Digiscoping
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The Swarovski UCA is an innovative digiscoping adaptor, designed specifically for Swarovski zoom eyepieces, and Swarovski spotting scopes, such as the ATS/STS range.

As someone that offers advice to all digiscopers, I am often asked about what kind of adaptors and cameras work the best.

Its not always easy advice to give, as some cameras and scopes are not easily compatible mainly due to complicated mounting scenarios involving filter threads and T2 adaptors!

I honestly believe most people that are thinking of starting digiscoping give up at this point. They are probably already thinking that this sounds confusing!

Now, for almost the first time, an adaptor exists that is compatible with DSLR & compact cameras, and mounting them is very simple.

Swarovski very kindly sent me one of their UCA's to try out and review. The following is what I thought of this exciting product

 

The Swarovski UCA

The Swarovski UCA (Universal Camera Adaptor) is unique in many ways.

Firstly, it is one of the only digiscoping adaptors that is compatible with digital compact & digital SLR (DSLR) cameras.

More importantly, this adaptor is compatible with nearly ALL compact cameras, as it doesn't rely on the camera having a filter thread around the lens to mount the camera.

Also the UCA has a feature called "SWAROFAST"

This feature enables the user to remove the camera from the mounting bracket in seconds so that the user can view images through their spotting scope, whilst still being able to replace the camera quickly if required. It is very simple, but very effective.

 

So, what were my first impressions?

Upon opening the box I was presented with the UCA, the Swarofast quick release shoe, and instructions on how to convert the adaptor from DSLR to compact camera and back again.

 

                 

 

One of the first things I noticed was the quality of the adaptor. Everything felt well made, from a combination of metal & plastics, which was good, as I was going to be using my Canon EOS 500d on it, and I needed too know my camera would be secure.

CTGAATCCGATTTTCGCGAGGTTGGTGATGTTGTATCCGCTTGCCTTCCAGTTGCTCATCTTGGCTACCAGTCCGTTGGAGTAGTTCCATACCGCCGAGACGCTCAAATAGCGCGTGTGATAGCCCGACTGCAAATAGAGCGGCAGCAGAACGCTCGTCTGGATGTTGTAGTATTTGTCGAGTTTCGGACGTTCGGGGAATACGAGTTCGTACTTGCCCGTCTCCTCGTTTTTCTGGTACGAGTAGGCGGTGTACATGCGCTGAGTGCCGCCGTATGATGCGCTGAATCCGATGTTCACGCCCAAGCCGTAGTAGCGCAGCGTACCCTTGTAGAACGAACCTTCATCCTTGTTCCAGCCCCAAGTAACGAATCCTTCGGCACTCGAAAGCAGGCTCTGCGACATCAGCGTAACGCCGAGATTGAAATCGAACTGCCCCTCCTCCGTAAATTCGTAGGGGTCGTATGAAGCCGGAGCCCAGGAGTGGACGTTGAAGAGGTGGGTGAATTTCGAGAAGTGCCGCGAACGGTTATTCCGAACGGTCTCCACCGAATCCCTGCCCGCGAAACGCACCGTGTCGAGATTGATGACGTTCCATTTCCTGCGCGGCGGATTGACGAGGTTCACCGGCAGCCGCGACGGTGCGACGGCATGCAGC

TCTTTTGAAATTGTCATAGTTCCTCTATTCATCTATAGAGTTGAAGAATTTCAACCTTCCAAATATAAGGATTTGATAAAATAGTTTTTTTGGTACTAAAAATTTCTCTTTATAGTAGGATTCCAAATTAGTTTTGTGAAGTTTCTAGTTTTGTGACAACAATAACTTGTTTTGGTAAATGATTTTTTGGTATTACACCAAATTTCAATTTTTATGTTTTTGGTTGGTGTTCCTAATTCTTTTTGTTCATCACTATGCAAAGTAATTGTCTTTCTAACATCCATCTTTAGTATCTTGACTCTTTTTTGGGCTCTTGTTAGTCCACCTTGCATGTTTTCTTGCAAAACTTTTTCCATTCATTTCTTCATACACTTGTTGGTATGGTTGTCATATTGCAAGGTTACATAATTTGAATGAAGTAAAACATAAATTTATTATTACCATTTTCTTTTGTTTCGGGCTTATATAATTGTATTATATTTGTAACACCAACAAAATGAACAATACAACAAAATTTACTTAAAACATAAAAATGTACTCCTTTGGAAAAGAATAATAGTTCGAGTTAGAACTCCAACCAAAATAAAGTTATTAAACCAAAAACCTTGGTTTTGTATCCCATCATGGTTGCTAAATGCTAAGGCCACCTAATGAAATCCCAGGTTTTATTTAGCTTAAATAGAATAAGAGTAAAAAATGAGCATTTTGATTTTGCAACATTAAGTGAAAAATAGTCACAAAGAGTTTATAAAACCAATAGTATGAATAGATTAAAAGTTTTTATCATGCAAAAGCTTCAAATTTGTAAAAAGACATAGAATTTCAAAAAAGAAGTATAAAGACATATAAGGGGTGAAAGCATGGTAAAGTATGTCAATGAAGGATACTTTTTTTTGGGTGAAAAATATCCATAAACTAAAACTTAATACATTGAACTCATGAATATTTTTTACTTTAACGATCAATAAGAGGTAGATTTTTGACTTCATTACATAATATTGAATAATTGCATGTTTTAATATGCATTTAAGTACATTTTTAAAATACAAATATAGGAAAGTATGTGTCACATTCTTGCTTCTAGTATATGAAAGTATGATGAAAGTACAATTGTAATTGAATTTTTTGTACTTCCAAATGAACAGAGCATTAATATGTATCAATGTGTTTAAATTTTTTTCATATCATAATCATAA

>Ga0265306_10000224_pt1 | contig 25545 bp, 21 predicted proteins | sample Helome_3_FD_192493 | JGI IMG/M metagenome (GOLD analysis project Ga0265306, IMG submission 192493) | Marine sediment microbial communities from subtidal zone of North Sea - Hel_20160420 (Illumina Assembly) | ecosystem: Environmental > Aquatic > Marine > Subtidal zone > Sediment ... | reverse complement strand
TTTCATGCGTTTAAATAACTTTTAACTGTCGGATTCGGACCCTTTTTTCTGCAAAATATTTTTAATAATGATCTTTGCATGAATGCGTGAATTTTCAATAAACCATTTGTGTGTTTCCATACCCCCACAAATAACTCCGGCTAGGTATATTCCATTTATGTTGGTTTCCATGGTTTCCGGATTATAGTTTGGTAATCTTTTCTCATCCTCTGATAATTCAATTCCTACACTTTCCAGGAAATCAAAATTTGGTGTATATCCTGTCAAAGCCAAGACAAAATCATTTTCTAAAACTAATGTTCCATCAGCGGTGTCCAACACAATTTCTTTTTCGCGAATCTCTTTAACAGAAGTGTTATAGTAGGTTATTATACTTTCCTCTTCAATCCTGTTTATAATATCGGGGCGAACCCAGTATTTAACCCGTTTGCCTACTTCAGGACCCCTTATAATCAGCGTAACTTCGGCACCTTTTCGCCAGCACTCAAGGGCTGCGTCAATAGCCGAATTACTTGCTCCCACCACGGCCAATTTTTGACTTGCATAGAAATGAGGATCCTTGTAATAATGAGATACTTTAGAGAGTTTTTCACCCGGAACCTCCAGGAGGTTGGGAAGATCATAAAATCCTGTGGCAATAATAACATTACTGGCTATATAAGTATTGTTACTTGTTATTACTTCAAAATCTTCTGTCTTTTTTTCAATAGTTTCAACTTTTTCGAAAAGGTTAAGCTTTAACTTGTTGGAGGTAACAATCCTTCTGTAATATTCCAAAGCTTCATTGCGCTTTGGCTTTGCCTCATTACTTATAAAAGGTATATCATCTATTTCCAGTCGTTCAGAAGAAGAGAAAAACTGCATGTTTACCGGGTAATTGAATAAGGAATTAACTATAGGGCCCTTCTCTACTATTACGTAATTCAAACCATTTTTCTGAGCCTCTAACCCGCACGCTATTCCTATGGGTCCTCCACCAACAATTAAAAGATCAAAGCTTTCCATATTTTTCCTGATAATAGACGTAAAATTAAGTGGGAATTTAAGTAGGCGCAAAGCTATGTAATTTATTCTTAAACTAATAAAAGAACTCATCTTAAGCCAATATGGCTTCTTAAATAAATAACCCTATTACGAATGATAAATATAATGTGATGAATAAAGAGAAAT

It was obvious, just by looking at the adaptor, what each part did, so my overall first impressions were pleasing. Nothing was too complicated, and the build was good. The adaptor was starting to justify its 235 RRP!

Also, I tried to take the view of a beginner. Would a beginner be able to work out what all the parts of the adaptor did? I think they would.

The only slight drawback at this point was the size of the adaptor. Compared to my other Swarovski digiscoping adaptors (TLS 800, Swarovski DCA), it was quite large. 

 

So, what are all the parts for?

Here you can see the right hand mounted view of my Canon DSLR mounted on the Swarovski UCA with a fixed 50mm lens.

The adjustment knobs are a good size

1. This adjuster controls the vertical height of you camera.

2. This adjuster is used for tightening the eyepiece mount to the eyepiece.

When the adaptor is mounted, you can still use the eyepieces zoom feature.

This adaptor is not compatible with fixed length eyepieces.

 

 

Here we can see the mounting plate in a little more detail.

1. This is the mounting foot for the SWAROFAST quick release shoe.

2. This adjuster unscrews to allow horizontal, forward & backward camera movement for when the user is aligning their camera lens to the eyepiece of their scope.

3. This is the SWAROFAST retain/release lever. Sliding the black knob across allows the lever to be moved to release your camera & quick shoe

 

Ok!

 So we've had a closer look at some of the more important parts of the UCA, and so far I'm still very impressed with the way that the adaptor feels, and I think that Swarovski have covered most areas in terms of adjustment. In my experience of digiscoping, I find it important that the camera is going to be easy to align, and to remain aligned. Sometimes users can have problems with alignment being lost especially when the camera is removed from the scope. This can cost precious time whilst in the field, and cause frustration.

So what would a beginner digiscoper need to digiscope with?

1. A Swarovski Spotting Scope

2. A Swarovski Zoom Eyepiece

3. A Swarovski UCA Adaptor

4. A tripod.

5. A shutter release cable (if available) or a camera with a good timed shutter release feature (3 seconds or more)

For this review I have used a Swarovski ATS 80, a Swarovski 25x-50x W Zoom Eyepiece, a Canon EOS 500d DSLR and my tripod.

 

How does the adaptor attach to the scope?

I will be attaching a DSLR with the adaptor in DSLR compatible mode.

 

It's very simple to attach the adaptor to the scope.